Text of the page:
A rest day in St Vaast
Finally, the stronger winds that have been forecast for the last couple of days have reached us. Today was a rest day, so as yet they have failed to interfere with our plans. The sun is still shining and crews have taken the opportunity to explore the small town, visit the chandlery for those bits that every boater needs, and wander along the coastline.
St Vaast seems to have two main industries, fishing and boat building. On the beach just north of the marina you can see the oyster beds stretching across the bay at low tide. Just south of the marina, craftsman turn out traditional wooden boats, built to withstand the harsh life they will no doubt be given as fishing vessels. Even for a lover of all things white and plastic, it’s hard not to see the beauty, and admire the work that goes into these fine craft.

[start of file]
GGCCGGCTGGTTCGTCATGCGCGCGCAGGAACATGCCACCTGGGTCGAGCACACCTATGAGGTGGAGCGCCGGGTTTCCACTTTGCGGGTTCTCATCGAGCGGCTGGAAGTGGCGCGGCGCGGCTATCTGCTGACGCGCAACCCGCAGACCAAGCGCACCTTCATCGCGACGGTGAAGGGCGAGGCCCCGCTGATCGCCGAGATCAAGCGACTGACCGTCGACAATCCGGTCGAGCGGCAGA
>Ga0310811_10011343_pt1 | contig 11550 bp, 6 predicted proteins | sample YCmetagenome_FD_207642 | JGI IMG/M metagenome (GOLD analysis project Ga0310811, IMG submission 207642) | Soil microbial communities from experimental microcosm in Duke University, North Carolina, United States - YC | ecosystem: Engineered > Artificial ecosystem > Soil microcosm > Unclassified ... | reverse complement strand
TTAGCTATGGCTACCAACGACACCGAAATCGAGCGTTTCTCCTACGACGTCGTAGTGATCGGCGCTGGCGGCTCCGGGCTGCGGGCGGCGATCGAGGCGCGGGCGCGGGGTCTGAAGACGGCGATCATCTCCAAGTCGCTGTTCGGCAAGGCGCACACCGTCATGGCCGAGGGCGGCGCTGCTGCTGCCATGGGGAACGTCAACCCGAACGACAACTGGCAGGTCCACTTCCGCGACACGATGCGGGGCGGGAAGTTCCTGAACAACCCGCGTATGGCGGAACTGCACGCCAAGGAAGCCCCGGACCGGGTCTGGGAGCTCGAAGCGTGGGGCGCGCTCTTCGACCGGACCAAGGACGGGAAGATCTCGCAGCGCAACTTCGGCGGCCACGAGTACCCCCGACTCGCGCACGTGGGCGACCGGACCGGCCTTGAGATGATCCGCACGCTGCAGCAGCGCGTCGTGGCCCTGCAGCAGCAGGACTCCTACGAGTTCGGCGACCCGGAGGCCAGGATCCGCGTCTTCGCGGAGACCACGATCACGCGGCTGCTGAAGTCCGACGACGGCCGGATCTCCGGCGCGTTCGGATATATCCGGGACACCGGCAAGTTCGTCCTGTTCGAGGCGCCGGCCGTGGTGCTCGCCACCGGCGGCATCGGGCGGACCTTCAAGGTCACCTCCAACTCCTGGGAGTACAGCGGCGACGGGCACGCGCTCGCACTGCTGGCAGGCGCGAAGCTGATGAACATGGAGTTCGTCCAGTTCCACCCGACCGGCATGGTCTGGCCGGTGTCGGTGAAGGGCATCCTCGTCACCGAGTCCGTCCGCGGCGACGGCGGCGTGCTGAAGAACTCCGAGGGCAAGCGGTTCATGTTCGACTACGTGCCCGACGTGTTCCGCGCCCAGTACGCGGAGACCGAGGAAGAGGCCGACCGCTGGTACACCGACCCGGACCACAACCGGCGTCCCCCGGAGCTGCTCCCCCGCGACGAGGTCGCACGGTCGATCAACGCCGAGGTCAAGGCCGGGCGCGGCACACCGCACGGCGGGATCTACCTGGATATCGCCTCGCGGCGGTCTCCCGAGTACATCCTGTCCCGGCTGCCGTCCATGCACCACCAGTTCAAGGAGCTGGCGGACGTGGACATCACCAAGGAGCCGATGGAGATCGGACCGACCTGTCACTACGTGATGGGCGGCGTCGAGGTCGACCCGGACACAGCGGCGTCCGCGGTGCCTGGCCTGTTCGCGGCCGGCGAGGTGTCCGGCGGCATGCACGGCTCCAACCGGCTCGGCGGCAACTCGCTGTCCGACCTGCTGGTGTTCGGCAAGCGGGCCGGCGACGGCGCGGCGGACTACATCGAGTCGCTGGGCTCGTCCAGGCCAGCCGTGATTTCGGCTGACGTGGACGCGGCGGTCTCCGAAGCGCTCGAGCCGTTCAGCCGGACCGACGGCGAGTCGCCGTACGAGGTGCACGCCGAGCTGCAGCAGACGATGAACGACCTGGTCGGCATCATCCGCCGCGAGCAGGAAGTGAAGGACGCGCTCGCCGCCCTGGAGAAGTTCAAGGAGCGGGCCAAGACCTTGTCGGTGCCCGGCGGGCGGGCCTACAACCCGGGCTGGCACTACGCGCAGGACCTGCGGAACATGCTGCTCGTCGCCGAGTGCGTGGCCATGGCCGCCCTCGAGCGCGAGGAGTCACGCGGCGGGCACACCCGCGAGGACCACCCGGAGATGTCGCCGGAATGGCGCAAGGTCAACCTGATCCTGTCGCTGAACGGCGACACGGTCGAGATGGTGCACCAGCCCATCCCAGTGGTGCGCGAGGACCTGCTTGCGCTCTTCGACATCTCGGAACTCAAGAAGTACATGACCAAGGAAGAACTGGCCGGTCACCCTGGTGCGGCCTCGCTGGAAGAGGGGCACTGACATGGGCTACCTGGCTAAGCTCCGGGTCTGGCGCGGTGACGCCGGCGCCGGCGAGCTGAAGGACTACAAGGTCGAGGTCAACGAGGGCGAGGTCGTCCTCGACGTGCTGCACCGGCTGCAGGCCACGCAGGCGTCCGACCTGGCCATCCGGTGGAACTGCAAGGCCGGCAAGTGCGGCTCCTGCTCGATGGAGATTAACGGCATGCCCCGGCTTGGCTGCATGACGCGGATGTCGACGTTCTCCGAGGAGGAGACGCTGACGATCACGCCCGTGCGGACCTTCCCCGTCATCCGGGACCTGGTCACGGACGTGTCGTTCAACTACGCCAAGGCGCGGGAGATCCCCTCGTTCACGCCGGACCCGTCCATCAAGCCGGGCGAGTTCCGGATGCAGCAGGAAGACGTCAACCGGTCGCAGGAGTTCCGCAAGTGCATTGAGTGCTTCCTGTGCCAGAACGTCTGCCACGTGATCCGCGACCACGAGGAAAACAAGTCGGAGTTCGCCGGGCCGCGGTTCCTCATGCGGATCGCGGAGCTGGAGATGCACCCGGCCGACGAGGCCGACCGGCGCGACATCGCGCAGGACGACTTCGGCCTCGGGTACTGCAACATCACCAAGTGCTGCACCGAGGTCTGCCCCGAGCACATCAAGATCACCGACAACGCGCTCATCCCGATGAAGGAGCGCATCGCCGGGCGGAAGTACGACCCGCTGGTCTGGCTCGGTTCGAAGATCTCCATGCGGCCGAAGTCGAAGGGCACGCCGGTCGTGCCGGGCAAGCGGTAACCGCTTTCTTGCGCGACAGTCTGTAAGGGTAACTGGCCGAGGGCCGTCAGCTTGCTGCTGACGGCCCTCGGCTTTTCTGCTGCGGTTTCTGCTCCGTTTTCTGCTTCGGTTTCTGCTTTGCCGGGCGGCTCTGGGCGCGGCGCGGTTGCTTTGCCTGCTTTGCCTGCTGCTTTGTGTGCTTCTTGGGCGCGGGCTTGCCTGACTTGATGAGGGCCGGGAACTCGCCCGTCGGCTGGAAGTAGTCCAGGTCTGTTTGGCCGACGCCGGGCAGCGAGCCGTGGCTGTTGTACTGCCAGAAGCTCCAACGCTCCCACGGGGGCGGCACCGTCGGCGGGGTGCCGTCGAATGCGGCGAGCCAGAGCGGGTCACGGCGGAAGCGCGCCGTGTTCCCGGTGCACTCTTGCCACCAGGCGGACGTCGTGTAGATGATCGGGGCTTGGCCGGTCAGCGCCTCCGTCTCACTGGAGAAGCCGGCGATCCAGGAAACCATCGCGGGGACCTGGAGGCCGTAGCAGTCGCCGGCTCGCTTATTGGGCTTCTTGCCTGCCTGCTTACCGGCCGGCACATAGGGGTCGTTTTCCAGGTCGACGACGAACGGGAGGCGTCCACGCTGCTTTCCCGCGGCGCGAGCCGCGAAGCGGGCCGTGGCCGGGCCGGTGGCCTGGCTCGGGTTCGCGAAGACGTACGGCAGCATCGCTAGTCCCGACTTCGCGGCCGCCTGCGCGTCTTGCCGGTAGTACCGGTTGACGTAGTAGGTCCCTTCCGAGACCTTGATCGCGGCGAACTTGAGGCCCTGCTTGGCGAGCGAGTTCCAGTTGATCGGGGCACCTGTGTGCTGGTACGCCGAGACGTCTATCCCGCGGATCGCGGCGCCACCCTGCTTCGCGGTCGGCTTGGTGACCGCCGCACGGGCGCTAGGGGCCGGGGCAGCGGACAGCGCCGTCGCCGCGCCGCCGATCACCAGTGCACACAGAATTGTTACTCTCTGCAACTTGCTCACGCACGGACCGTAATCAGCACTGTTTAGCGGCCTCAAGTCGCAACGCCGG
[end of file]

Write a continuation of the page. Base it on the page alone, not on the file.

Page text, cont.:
If the wind drops overnight as forecast, we will head for Carentan tomorrow. The passage is only ten miles from waypoint to waypoint, but then there is a further 7 miles from the safe water buoy up to the lock. With the tides as they are, we will be leaving St Vaast late afternoon.
Picture captions: The oyster beds between St Vaast and Ile de Tatihou and Richard, a man with resin running through his veins, admiring the local workmanship.